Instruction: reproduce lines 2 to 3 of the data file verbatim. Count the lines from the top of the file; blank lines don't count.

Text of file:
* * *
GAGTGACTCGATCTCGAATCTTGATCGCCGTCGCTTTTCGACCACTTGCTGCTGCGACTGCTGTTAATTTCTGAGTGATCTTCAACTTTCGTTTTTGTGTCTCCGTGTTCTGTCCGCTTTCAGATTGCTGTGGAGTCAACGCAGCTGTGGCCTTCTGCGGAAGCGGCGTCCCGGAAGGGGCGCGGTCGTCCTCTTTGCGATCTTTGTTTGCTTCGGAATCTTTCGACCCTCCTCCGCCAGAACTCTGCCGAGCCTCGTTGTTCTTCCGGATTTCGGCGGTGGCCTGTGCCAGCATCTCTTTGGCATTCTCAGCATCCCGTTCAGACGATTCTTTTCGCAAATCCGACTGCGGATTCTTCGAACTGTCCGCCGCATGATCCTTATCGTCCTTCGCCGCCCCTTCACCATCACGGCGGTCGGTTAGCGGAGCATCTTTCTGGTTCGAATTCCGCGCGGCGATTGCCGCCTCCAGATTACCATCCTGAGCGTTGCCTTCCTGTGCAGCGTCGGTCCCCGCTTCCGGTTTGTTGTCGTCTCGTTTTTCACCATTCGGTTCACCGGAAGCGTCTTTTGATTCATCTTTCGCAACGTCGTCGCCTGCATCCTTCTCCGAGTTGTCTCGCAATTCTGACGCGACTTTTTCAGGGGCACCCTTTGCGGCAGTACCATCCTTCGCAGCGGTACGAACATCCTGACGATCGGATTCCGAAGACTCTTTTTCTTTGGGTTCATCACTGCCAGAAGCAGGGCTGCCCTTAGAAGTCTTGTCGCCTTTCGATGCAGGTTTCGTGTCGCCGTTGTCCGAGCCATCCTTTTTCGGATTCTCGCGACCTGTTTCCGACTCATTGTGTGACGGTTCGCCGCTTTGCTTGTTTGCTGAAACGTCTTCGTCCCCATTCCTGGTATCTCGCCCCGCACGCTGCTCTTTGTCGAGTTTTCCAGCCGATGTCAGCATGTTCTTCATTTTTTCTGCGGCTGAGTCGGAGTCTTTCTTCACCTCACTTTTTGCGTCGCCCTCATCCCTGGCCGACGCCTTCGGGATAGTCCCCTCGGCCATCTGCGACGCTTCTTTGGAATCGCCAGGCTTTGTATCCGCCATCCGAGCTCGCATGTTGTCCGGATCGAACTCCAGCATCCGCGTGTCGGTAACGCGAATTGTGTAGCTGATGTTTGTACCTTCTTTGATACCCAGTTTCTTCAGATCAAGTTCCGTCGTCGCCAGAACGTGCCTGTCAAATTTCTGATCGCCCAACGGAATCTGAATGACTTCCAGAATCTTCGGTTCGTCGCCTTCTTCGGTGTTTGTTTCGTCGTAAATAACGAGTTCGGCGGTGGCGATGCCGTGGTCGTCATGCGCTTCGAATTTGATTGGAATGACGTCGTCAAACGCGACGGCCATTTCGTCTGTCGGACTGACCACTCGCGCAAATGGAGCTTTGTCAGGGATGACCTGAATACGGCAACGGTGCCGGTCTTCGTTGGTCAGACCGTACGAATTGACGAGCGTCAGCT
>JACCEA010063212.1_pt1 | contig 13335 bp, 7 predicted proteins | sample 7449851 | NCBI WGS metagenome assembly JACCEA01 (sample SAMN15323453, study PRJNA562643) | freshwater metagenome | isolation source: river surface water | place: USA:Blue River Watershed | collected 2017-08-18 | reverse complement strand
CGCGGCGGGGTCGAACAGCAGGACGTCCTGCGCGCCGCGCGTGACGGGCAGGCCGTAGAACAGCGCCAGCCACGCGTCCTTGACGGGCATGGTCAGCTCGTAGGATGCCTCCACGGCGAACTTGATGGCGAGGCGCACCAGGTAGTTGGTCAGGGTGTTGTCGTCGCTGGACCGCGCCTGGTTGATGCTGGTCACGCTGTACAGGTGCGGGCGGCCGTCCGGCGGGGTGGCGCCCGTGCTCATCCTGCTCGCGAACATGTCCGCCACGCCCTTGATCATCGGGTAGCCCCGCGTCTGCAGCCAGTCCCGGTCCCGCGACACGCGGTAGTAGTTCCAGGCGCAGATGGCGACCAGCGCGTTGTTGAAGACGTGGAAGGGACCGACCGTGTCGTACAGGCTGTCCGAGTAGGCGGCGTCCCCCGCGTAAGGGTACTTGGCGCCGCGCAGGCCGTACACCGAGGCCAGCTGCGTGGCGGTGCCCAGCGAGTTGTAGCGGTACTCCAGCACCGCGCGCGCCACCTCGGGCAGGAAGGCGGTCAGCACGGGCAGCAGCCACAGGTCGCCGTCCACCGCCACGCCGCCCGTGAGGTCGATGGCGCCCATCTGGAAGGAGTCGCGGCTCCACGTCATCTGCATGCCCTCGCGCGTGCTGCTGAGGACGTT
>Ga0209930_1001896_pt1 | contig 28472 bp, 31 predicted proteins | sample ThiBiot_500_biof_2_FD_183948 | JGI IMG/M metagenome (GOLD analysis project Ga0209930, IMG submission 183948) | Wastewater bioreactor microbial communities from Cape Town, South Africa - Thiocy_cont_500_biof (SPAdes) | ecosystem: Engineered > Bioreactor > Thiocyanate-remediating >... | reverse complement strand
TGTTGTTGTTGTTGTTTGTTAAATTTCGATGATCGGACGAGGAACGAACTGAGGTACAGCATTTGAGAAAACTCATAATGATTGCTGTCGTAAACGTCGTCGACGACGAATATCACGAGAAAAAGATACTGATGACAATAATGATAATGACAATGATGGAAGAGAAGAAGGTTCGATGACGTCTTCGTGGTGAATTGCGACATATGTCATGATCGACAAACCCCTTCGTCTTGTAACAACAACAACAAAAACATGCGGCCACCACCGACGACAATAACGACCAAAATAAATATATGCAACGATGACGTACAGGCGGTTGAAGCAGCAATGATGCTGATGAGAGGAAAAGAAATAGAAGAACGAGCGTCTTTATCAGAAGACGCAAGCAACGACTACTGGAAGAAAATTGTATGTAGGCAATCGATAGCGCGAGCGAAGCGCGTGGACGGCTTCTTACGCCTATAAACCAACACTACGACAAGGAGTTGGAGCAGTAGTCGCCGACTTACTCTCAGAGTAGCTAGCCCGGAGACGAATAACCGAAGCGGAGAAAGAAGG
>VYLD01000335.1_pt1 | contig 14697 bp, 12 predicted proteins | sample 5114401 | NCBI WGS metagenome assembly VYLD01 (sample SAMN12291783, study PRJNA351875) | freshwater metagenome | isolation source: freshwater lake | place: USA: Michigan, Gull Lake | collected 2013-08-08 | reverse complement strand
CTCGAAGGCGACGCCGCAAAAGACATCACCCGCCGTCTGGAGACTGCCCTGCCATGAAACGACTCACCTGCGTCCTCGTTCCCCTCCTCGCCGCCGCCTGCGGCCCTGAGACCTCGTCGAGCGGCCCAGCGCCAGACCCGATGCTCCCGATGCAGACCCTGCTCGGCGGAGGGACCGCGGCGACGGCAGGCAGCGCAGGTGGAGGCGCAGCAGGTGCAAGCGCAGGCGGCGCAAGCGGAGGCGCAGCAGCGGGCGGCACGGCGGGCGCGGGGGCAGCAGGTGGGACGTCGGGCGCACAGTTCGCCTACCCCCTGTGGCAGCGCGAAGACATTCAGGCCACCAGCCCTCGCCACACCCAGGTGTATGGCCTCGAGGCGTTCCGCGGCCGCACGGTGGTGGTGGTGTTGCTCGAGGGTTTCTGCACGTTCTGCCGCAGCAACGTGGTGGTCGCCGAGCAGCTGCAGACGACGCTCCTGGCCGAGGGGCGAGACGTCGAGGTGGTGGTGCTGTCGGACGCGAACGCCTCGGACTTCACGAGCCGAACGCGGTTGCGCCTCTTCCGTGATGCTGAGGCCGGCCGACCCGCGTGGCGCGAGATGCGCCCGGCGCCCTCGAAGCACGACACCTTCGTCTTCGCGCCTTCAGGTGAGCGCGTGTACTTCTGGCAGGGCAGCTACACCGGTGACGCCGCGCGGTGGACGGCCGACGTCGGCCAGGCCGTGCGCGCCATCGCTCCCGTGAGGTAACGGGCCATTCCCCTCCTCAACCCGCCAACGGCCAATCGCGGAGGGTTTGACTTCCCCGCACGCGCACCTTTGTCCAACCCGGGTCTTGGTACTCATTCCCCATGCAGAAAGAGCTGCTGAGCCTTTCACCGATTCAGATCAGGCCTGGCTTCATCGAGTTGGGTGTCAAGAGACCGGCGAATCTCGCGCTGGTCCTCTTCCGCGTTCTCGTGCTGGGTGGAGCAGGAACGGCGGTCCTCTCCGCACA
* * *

>JACCEA010063212.1_pt1 | contig 13335 bp, 7 predicted proteins | sample 7449851 | NCBI WGS metagenome assembly JACCEA01 (sample SAMN15323453, study PRJNA562643) | freshwater metagenome | isolation source: river surface water | place: USA:Blue River Watershed | collected 2017-08-18 | reverse complement strand
CGCGGCGGGGTCGAACAGCAGGACGTCCTGCGCGCCGCGCGTGACGGGCAGGCCGTAGAACAGCGCCAGCCACGCGTCCTTGACGGGCATGGTCAGCTCGTAGGATGCCTCCACGGCGAACTTGATGGCGAGGCGCACCAGGTAGTTGGTCAGGGTGTTGTCGTCGCTGGACCGCGCCTGGTTGATGCTGGTCACGCTGTACAGGTGCGGGCGGCCGTCCGGCGGGGTGGCGCCCGTGCTCATCCTGCTCGCGAACATGTCCGCCACGCCCTTGATCATCGGGTAGCCCCGCGTCTGCAGCCAGTCCCGGTCCCGCGACACGCGGTAGTAGTTCCAGGCGCAGATGGCGACCAGCGCGTTGTTGAAGACGTGGAAGGGACCGACCGTGTCGTACAGGCTGTCCGAGTAGGCGGCGTCCCCCGCGTAAGGGTACTTGGCGCCGCGCAGGCCGTACACCGAGGCCAGCTGCGTGGCGGTGCCCAGCGAGTTGTAGCGGTACTCCAGCACCGCGCGCGCCACCTCGGGCAGGAAGGCGGTCAGCACGGGCAGCAGCCACAGGTCGCCGTCCACCGCCACGCCGCCCGTGAGGTCGATGGCGCCCATCTGGAAGGAGTCGCGGCTCCACGTCATCTGCATGCCCTCGCGCGTGCTGCTGAGGACGTT